At Stars & Exoplanets Meeting at Flatiron, we discussed the Luger et al and Burns et al April-Fools papers. They both represent very impressive results, and are also a bit silly. On the Burns paper, we learned how to continue a spherical spectral representation down to zero radius without introducing a singularity. Reminded me of undergraduate quantum mechanics!

In addition, Bedell (Flatiron) spoke a bit about cool things that happened at #TessNinja2 last week in Chicago. Among other things, she showed a system that Foreman-Mackey (Flatiron) and collaborators set up to automatically fit the light curves of every announced TESS Object of Interest. It's hilarious: It produces a complete executable (and modifiable) Jupyter notebook for every TOI.


gravitational redshifts; point processes

I went down to Princeton to give a seminar to the particle physicists about dark matter, and in particular what we know or could know from dynamical and kinematic measurements of stars. Before my talk, I had a great conversation with Oren Slone (Princeton) and Matt Moschella (Princeton) about gravitational redshifts. They have been thinking about where gravitational redshifts might be both measurable and physically interesting. Ideas include: Surfaces of stars, stars as a function of location in our Galaxy, and different parts of external galaxies. The magnitudes are tiny! So although the gravitational redshift is an incredibly direct tool of some gravitational dynamics, it is very hard to measure.

After my talk at Princeton, I got in a short but fun conversation with Jim Peebles (Princeton) on point processes and estimators of two-point functions. Peebles, after all, wrote down the first estimators of the clustering of large-scale structure. He admitted that the history is unprincipled: They more-or-less made things up! I presented the things that I have been discussing with Kate Storey-Fisher (NYU) and Alex Barnett (Flatiron) and he was interested. And intrigued. Can we make better estimators?


where is the dark mass? April Fools

The day began with a call with Ana Bonaca (Harvard), in which she showed me that she can take her models of the GD-1 stream perturbation and predict the present-day location of the substructure (or dark mass) that created the perturbation. Because the model space is broad, the “error box” is large, but the fact that we have such a prediction is fun, and interesting. All this progress flows from the fact that we now have some radial-velocity data on the stream and the spur (which is the feature we think was raised by a dark-matter interaction).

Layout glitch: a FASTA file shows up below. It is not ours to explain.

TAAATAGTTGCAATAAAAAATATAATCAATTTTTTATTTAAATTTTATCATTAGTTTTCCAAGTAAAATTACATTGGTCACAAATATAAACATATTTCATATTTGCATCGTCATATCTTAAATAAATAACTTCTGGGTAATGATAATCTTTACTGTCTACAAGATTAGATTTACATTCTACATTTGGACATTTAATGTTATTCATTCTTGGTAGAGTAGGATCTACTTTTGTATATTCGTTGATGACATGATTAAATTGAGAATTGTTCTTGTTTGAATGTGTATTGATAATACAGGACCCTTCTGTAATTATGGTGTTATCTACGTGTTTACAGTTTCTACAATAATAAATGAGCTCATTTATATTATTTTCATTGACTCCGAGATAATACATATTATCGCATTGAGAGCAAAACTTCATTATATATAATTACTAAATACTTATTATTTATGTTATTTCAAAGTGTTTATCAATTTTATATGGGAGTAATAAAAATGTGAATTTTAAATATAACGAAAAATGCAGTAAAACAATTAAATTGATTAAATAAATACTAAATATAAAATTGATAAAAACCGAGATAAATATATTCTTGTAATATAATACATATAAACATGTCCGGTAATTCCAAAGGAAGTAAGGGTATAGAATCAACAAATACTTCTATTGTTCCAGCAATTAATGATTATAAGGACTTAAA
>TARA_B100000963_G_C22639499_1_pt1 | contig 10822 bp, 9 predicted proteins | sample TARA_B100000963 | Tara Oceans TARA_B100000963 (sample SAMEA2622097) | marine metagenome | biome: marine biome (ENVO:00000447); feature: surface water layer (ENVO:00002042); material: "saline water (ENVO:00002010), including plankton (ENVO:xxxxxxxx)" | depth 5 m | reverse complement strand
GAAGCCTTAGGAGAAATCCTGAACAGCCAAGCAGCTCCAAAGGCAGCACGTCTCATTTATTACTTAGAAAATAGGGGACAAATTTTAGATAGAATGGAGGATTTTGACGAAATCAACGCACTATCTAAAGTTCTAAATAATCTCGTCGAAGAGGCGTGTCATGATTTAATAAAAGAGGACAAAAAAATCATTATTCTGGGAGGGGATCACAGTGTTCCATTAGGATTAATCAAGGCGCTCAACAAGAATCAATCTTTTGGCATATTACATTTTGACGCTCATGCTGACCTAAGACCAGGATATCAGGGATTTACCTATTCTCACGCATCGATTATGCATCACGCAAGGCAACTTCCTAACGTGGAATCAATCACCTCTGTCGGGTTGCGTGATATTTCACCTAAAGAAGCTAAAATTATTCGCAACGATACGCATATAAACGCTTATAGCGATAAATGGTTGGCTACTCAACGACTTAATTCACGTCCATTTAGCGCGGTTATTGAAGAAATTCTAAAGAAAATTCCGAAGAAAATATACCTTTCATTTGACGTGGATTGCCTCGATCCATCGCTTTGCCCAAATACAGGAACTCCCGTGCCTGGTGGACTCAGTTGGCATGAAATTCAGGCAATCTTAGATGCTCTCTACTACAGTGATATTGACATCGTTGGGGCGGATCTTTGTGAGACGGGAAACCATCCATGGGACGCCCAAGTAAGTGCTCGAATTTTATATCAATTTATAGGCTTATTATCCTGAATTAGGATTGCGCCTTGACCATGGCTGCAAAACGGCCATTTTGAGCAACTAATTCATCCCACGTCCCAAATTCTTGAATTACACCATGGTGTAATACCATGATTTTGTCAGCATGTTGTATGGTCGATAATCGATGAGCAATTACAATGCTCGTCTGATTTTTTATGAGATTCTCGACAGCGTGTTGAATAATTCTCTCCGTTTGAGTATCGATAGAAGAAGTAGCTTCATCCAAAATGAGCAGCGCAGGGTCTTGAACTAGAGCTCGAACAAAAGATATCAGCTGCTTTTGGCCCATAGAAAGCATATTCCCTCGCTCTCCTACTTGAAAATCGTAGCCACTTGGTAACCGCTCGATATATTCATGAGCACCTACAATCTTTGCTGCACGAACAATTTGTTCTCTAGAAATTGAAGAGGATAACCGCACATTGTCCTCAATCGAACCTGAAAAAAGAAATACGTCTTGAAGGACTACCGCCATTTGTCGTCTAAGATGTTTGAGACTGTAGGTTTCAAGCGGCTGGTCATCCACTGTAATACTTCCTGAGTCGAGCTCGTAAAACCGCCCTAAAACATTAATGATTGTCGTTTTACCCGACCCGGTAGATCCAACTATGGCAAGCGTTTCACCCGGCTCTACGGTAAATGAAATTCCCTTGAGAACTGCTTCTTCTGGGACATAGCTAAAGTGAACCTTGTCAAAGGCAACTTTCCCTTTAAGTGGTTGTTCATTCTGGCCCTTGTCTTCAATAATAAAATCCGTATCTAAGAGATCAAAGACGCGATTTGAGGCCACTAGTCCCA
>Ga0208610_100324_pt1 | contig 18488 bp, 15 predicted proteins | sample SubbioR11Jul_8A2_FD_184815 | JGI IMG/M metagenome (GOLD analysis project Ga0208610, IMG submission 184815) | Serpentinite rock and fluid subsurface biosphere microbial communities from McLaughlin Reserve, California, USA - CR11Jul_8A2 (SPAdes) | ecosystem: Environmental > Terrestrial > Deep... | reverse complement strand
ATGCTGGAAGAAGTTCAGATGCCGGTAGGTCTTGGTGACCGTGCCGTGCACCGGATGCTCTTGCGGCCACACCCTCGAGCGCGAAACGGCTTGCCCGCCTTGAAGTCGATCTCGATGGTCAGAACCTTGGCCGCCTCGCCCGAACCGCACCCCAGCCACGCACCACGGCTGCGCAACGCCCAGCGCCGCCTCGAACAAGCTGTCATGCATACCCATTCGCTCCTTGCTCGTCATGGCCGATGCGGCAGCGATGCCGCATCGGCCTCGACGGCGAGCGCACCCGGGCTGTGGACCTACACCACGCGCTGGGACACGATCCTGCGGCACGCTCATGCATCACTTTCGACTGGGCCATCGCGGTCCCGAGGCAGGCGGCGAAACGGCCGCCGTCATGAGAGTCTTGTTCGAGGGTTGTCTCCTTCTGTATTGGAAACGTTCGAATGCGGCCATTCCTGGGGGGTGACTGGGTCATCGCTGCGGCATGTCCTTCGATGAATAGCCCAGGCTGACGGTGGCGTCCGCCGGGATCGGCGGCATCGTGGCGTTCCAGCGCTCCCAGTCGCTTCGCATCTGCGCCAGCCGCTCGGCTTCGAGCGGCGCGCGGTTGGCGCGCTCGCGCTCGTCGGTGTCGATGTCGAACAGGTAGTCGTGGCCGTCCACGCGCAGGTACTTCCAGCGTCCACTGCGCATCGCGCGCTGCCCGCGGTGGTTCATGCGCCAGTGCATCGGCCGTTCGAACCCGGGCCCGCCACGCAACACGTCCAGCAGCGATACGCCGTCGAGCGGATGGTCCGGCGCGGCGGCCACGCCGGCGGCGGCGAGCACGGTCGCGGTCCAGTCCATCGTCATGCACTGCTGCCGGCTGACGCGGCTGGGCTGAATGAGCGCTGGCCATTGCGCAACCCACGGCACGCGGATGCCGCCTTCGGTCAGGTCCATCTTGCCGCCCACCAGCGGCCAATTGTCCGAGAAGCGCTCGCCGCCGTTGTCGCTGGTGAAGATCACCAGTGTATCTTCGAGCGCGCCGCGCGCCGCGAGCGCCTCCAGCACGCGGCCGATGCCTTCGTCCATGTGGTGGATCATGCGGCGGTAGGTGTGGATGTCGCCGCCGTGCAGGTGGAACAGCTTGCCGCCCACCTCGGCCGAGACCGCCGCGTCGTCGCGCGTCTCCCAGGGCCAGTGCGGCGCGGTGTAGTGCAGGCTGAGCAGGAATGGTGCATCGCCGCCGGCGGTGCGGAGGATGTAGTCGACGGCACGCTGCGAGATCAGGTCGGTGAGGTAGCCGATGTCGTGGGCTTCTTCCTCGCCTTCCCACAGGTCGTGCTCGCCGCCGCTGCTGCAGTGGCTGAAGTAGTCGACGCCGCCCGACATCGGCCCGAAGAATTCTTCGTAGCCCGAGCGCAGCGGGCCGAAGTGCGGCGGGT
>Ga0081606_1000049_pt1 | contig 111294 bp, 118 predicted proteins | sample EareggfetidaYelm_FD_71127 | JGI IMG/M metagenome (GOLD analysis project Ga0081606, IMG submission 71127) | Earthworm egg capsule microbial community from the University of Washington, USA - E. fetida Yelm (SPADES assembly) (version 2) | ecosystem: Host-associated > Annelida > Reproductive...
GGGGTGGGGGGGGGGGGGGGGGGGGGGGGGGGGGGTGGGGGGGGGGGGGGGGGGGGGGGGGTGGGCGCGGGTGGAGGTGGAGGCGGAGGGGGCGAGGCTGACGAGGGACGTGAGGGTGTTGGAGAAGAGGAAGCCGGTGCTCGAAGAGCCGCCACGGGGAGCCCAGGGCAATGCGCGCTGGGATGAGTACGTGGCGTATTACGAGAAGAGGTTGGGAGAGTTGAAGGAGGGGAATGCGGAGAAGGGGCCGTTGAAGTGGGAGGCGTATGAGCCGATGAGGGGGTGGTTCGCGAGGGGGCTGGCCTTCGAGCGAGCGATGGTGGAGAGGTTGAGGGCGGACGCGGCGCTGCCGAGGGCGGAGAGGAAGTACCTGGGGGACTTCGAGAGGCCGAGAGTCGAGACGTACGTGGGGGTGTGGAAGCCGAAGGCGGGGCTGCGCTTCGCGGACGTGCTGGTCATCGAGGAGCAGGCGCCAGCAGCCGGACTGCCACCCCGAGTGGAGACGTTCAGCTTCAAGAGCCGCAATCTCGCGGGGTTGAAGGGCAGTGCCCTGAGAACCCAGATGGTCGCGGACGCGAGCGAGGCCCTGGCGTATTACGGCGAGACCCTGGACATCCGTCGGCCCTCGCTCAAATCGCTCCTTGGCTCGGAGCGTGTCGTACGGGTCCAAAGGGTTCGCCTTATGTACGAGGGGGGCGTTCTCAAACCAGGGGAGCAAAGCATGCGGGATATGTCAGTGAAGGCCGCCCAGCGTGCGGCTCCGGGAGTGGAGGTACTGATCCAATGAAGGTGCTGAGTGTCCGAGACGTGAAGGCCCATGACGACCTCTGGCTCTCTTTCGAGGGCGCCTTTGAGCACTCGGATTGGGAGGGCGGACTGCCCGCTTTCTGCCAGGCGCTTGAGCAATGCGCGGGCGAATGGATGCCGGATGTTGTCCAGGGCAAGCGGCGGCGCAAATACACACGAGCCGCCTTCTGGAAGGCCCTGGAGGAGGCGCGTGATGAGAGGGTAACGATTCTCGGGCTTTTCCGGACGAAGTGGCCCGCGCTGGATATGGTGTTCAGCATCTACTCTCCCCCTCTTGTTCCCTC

On the arXiv today were the annual set of April Fools papers. My loyal reader knows that I love papers in this category when they are silly or funny but in fact contain an interesting or important calculation or inference. There were two in this category today with Flatiron origins. One was Luger et al, inferring the mean cloud cover on Earth from systematic effects in the NASA TESS imaging! Another was Burns et al, showing that instead of “cubing the sphere” (what climate modelers do to avoid spherical coordinate singularities in discretization) you can “sphere the cube” (embed a cubical simulation volume in a natively spherical-representation simulation). This latter project was ridiculous, but it showed very dramatically that they have a representation for simulating spherical domains with no singularity anywhere (and especially not at the center of the sphere, and at no angular position on the surface).


#GaiaSprint, day 5

Today was the last day and wrap-up for the 2019 SB Gaia Sprint. It was quite a week! A few highlights from the wrap-up (for me, very subjective, not fair or complete) were: Schwab Abrahams (Berkeley) showed that stars which are flagged in certain ways in the Gaia data are reliably variable stars, by looking at TESS light curves. Coronado (MPIA) showed that stars with small orbital-action differences tend to also have small element-abundance differences. Brown (Leiden) and others worked on making “Gold” samples in Gaia data that make it easy for people to look at or follow up spectroscopically. Mateu (UdelaR) improved her catalog of, and meta-data on, stellar streams in the halo. El Badry (Berkeley) convincingly showed us that there is an excess of very precisely equal-mass binary stars even at very large separations. Widrow (Queen's) showed first attempts at trying to perform a regression that can be used to infer the Galactic bar density from velocity fields. Hunt (Toronto) showed velocity and density maps of a simulated disk that look very much like the features that Eilers (MPIA) and I see in the data! And Laporte (UVic) showed a great movie of the data in the phase spiral (The Snail!) that shows its beautiful and informative dependence on azimuthal action (or really vertical frequency I think!). It was a great week with great people doing great things in a great location. I'm exhausted! The wrap-up slides are available here.